tassafaronga

There is a stretch of water off the Pacific island of Guadalcanal that’s officially called Savo Sound, but it has another unofficial name: Ironbottom Sound. It is so named because of the large number of ships and planes, many of them American, lying on the bottom. Some of them got there 71 years ago tonight, on November 30, 1942, during a battle that has come to be known as the Battle of Tassafaronga.

Despite the U.S. Navy’s ultimate dominance of the Pacific during World War II, the Battle of Tassafaronga was a major defeat. It began as an attempt by U.S. naval forces to intercept a fleet of Japanese ships who were ferrying food, in large floating drums, to Japanese soldiers fighting American Marines on land. His ships having spotted the Japanese task force, U.S. Rear Admiral Carleton H. Wright ordered his destroyers to fire torpedoes. They did–but many of the torpedoes were duds who missed their targets. A few of the Japanese ships were hit, and the Takanami was fatally damaged. But the Japanese force was able to respond quickly and in kind, with torpedoes and raking gunfire.

savo sound

This is what “Ironbottom Sound” looked like in August 1942, just before the battle that would give it its (unofficial) name.

The Americans made a lot of mistakes. Some of the ships went the wrong direction, fired their torpedoes at the Japanese too late or too far away to be effective. The defective torpedoes themselves were a major problem–essentially the American ships couldn’t fire back very effectively. The USS Minneapolis was blown up by two Japanese torpedoes. Another torpedo hit the USS New Orleans, blowing off the whole front of the ship. The Japanese also scored direct hits on the Pensacola and Northampton. In all, four ships managed to limp to a U.S. base, burning and heavily damaged. The Northampton wasn’t so lucky. She sank at 3:00 the next morning, December 1, 1942. A total of 395 Americans died in the battle.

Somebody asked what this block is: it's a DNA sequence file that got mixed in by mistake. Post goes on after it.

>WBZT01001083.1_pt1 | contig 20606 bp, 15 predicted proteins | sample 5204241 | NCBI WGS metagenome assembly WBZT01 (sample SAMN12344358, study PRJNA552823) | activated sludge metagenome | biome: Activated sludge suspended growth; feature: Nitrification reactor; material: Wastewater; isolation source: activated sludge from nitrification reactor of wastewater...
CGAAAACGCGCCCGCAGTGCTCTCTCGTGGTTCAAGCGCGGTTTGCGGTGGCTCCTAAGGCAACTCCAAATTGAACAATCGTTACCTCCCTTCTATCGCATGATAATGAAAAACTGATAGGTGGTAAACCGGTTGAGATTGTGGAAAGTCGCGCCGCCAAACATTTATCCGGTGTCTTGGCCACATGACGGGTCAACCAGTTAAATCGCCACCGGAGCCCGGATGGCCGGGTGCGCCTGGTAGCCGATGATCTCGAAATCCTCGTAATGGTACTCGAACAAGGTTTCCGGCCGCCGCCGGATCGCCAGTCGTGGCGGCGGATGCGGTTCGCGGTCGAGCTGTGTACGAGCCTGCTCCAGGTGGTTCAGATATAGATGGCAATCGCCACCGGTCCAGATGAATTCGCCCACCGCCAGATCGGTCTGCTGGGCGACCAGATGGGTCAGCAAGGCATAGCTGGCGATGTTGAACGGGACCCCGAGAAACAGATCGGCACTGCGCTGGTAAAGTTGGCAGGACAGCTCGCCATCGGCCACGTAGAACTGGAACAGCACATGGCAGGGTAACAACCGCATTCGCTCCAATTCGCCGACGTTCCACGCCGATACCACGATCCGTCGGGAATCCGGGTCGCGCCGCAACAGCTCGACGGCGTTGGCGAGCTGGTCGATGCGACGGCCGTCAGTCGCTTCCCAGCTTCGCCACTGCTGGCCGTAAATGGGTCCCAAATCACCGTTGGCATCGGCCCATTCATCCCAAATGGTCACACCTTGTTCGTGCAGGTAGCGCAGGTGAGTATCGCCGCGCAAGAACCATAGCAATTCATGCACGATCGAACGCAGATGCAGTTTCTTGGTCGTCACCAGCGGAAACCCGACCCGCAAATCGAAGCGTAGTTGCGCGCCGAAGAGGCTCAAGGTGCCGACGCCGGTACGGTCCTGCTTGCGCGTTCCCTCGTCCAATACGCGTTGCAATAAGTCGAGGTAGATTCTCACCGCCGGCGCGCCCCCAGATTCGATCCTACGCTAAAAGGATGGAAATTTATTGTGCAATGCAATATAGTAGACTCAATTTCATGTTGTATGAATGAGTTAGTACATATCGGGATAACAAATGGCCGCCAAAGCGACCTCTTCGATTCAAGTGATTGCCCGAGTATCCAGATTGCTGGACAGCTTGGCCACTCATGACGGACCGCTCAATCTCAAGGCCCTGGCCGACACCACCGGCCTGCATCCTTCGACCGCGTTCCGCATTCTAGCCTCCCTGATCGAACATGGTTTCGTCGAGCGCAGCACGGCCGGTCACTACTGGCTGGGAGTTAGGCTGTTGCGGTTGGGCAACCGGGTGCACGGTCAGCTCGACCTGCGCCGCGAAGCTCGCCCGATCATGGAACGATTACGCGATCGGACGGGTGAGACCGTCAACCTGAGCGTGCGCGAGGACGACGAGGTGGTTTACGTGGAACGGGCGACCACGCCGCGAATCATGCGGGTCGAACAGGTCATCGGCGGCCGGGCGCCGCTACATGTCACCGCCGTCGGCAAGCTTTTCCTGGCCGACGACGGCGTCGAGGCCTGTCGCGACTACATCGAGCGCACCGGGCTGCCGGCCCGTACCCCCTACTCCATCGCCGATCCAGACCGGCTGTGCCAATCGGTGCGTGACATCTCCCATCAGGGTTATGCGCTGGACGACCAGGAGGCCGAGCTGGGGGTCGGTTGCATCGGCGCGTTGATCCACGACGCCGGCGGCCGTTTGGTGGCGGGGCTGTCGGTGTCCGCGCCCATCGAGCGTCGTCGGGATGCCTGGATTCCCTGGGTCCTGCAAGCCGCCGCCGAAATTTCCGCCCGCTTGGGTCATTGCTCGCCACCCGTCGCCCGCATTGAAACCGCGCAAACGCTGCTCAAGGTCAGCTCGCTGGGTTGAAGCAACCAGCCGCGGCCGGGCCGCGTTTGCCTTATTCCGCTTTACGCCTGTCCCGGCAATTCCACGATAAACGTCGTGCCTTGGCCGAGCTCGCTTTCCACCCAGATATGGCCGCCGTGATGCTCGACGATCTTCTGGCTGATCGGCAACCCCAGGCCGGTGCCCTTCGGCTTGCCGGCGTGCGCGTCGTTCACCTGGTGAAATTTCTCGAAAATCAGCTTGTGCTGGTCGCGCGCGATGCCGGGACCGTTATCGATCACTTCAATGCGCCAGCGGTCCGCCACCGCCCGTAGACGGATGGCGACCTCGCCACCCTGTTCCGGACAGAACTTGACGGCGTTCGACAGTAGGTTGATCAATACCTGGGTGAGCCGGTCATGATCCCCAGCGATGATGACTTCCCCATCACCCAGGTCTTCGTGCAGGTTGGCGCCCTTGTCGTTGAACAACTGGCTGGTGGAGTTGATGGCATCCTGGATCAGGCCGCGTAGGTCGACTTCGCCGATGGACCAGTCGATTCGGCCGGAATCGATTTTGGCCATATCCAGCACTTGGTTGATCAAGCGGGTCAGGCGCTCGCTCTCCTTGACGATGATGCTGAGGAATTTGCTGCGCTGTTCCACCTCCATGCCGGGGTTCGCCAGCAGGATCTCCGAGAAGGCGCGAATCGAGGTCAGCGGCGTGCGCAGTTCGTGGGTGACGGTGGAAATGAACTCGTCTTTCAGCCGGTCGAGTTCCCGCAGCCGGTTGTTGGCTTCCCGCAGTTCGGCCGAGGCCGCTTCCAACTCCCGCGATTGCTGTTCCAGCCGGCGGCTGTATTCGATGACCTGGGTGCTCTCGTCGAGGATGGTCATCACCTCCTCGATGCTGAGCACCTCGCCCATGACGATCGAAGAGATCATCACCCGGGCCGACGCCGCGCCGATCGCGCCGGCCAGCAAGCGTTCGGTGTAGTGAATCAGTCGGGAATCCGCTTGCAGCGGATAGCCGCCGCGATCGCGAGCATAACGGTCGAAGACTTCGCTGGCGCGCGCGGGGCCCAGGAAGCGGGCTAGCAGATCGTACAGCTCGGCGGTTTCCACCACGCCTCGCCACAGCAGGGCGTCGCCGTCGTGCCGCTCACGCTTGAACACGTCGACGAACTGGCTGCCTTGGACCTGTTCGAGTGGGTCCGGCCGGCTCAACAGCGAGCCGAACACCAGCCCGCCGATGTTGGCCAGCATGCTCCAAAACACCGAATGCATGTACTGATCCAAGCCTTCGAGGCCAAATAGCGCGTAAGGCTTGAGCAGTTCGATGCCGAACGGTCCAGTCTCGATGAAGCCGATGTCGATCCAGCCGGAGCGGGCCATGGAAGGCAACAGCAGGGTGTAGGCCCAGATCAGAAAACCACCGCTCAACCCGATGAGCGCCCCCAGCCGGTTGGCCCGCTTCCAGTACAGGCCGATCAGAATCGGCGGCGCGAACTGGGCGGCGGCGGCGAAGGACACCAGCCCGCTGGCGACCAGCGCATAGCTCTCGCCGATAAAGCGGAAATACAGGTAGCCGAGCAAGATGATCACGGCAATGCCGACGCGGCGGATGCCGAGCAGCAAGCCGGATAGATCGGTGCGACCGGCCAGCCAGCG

The Northampton was one of 32 U.S., British and Australian ships that foundered at Savo Sound between August 1942, when the United States first assaulted Guadalcanal, and February 1943, when the Japanese finally gave up. There are 14 Japanese ships down there too, and a lot of planes. Undersea explorer Robert Ballard, most famous for finding the wreck of the Titanic, explored many of the wrecks in the 1990s.

The U.S. Navy’s defeat at Tassafaronga was one of its lowest points during the Pacific War. Strategically, however, it made little difference. The Japanese couldn’t exploit their victory, and with their troops outnumbered and starving, they finally gave up Guadalcanal a few months later. The momentum of the Pacific War was on the side of the U.S., but it was two and a half more bloody years before the atomic blasts at Hiroshima and Nagasaki convinced the Japanese to throw in the towel.